Adult Neutrality

What do you think about when you think of the word ‘neutral’?

Do you think about Switzerland?

Or do you think about not taking sides, or about not caring either way about a particular issue?

DEFINING ADULT NEUTRAL

Well, I have a completely different definition of Adult Neutral for you, a behavioral one that has to do with what I call True Adult Emotional Competence.

When we are behaving in an adult neutral way, we are behaving in an ’emotionally clean’ way.

In other words, we are NOT reacting based upon our past hurts and subconscious agendas.

Adult emotional neutrality is a deliberate mode, not a reactive mode. We are ‘clean’ of our childlike states of mind and habits, where there is usually someone to blame or where we are somehow a powerless, agitated victim who is enraged, rejected, abandoned, or betrayed.

Though these things may really have happened to us in childhood, they are often NOT really happening the same way in our adulthoods, but the feelings ARE the same. The problem is that we are often BEHAVING and REACTING based upon these old wounds and feelings without even knowing it, thereby hurting the people around us in our lives today.

So, for example, when I am behaving in an adult neutral way with my spouse, I am NOT in a reactive mode with her, letting all of my childlike impulses and conflicts rule my behaviors with her. Instead, I am behaving in an emotionally clean way, without all of the emotional noise of my past controlling me.

Example:

“Honey, there’s been a change in schedule and I need to take the kids to an extra rehearsal tonight, so we’ll have to postpone dinner until late.”

Non-Adult Neutral Response: “Oh, you have GOT to be kidding me! Again! This is always happening now, ever since they got that new music teacher….”

More Adult Neutral Response: “Wow, …okay, so we’ll have to figure out how this will work. Call me later, hon.”

Notice how, in the first response, I went with my knee-jerk, reactive, childlike response to a particular turn of event in life, which happens all the time; there is really nobody to blame, but I blamed and became angry anyway. I created a maelstrom, or maybe a tornado. Batten down the hatches, here comes the angry victim child!!!

Not very adult. And definitely not emotionally clean of my childlike behaviors and reactions. The past has ruled the day, and my present, true adult self is buried somewhere deep beneath it.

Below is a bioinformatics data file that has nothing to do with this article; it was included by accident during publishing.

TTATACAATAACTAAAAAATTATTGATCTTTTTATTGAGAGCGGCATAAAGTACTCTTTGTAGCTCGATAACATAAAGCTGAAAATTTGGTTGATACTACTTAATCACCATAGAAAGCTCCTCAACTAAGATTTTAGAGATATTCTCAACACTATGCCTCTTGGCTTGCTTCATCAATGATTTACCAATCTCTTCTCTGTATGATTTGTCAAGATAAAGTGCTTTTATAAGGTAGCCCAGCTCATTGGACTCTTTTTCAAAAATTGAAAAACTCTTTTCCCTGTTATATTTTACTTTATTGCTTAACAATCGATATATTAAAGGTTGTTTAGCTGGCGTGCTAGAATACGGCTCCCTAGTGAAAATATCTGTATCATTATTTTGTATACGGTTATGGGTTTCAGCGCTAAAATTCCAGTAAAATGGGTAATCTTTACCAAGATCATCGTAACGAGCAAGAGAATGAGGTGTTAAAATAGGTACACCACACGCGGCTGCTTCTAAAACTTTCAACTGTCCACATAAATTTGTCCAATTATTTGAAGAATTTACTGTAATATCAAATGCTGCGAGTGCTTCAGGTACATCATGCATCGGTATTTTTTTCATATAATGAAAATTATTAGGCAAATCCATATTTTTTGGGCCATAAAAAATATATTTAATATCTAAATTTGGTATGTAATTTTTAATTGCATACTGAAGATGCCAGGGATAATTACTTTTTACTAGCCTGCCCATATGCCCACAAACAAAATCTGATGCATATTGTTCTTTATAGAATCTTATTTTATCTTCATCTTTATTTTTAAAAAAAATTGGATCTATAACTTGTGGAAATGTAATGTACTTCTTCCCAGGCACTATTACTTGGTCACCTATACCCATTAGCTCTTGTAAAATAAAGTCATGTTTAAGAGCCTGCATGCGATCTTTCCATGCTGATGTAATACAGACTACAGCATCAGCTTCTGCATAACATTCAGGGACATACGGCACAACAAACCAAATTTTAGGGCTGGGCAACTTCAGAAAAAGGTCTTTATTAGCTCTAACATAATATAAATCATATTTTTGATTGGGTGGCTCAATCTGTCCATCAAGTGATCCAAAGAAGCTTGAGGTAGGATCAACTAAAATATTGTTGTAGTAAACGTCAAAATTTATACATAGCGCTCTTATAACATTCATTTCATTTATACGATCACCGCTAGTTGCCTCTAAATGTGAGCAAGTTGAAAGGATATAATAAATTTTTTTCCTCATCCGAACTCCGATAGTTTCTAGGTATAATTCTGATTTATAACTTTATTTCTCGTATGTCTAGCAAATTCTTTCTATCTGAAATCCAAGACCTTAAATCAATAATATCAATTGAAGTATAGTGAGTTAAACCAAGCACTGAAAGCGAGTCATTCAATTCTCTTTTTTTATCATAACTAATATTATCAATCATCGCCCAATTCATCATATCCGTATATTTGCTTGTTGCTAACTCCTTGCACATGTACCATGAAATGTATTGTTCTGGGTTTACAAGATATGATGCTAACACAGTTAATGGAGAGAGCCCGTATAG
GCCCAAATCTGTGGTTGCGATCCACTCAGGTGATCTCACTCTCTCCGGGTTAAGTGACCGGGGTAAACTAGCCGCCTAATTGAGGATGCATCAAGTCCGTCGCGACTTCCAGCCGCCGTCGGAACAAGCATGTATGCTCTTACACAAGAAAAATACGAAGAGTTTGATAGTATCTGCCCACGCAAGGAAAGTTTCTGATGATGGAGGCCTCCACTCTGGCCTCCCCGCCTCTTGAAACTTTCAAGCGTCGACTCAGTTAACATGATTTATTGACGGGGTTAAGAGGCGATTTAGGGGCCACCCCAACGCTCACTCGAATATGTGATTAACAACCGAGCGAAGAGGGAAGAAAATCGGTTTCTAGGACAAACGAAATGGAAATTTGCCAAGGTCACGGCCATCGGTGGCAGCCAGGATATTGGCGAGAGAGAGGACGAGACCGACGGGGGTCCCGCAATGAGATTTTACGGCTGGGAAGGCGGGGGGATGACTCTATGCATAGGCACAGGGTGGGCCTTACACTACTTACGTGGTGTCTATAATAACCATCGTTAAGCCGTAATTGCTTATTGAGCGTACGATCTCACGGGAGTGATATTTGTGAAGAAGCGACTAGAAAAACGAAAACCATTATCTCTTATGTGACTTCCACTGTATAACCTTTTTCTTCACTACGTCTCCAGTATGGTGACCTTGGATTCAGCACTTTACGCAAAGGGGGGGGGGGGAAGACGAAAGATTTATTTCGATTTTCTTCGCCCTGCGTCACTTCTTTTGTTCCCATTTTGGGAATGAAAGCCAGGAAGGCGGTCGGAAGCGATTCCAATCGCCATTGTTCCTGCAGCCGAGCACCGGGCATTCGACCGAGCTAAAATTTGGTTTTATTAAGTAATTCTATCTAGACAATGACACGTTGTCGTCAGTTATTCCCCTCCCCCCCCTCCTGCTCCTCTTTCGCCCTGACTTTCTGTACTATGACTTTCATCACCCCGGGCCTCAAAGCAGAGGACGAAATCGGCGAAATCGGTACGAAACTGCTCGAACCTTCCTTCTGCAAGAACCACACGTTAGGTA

AND, now my wife has another child to deal with; not good for the trust or the intimacy between us. (See my other posts on trust as a vital component of Emotional Credibility in marriage, or read my book, Don’t Get Married! Unless You Understand A Few Things First, for more on this kind of trust.)

IT HAPPENS ALL THE TIME

My friends, we behave in non-adult neutral ways all the time.

At home.

At work.

At the store.

With our neighbors and friends.

With our kids.

This last one is particularly damaging, because we lose our professional role as parents when we treat our children in non-adult neutral ways and we become their peers.

Example:

“Dad, can you help me fix this?”

Non-Adult Neutral Response: “What?! Again? What did you do?! I’ll help you, but this is the last time!” (Like a child throwing a hissy fit; might as well be a non-cooperative, selfish, not-so-nice friend instead of a parent. And that’s exactly the amount of respect and trust that will be earned by the ‘parent’ here.)

More Adult-Neutral: “Fine, but you’ll have to give me a couple of minutes, I’m in the middle of something.”

In the first response, the father is upset at being interrupted and pulled away from whatever he was doing (or from nothing at all in particular). His childlike, reactive self feels put-out, cheated, and perhaps even threatened and betrayed by his child’s request. Maybe subconsciously he’s still a child who is fighting to not be controlled or intruded upon by his mother or father.

Plenty of noise there from the past. Not clean. Not adult-neutral.

Of course, he doesn’t actually consciously know any of this; he just reacts to it.

Although these examples may seem a bit obvious and extreme to your particular situation, they do illustrate what we ‘supposed adults’ do all the time.

That is, we may LOOK like adults and we may do our jobs like adults, but, often, in the way we comport ourselves with others (especially with our loved ones), we do not BEHAVE like neutralized adults; we are, instead, still ruled by our pasts.

EMOTIONALLY COMPETENT BEHAVIOR IS ADULT NEUTRAL BEHAVIOR

True, adult, emotionally competent behavior is Adult Neutral behavior. It is clean of the voices and hurts of the past which have embedded themselves deeply into our subconscious minds and therefore into our behaviors and reactions. Whether it was our parents’ reactivity towards us as children or other early influences and traumas, you can bet that these voices and hurts of the past ARE HERE, NOW, big time within us!

You can also bet that they will have continued rule over us, and our current behaviors, unless we constantly work to neutralize them.

It’s okay to fail; just don’t ever give up.

Good luck,

Anthony Ferraioli, M.D.

http://www.DrFerraioli.com and http://www.LVACNation.com

Author, Don’t Get Married! (Unless You Understand A Few Things First)

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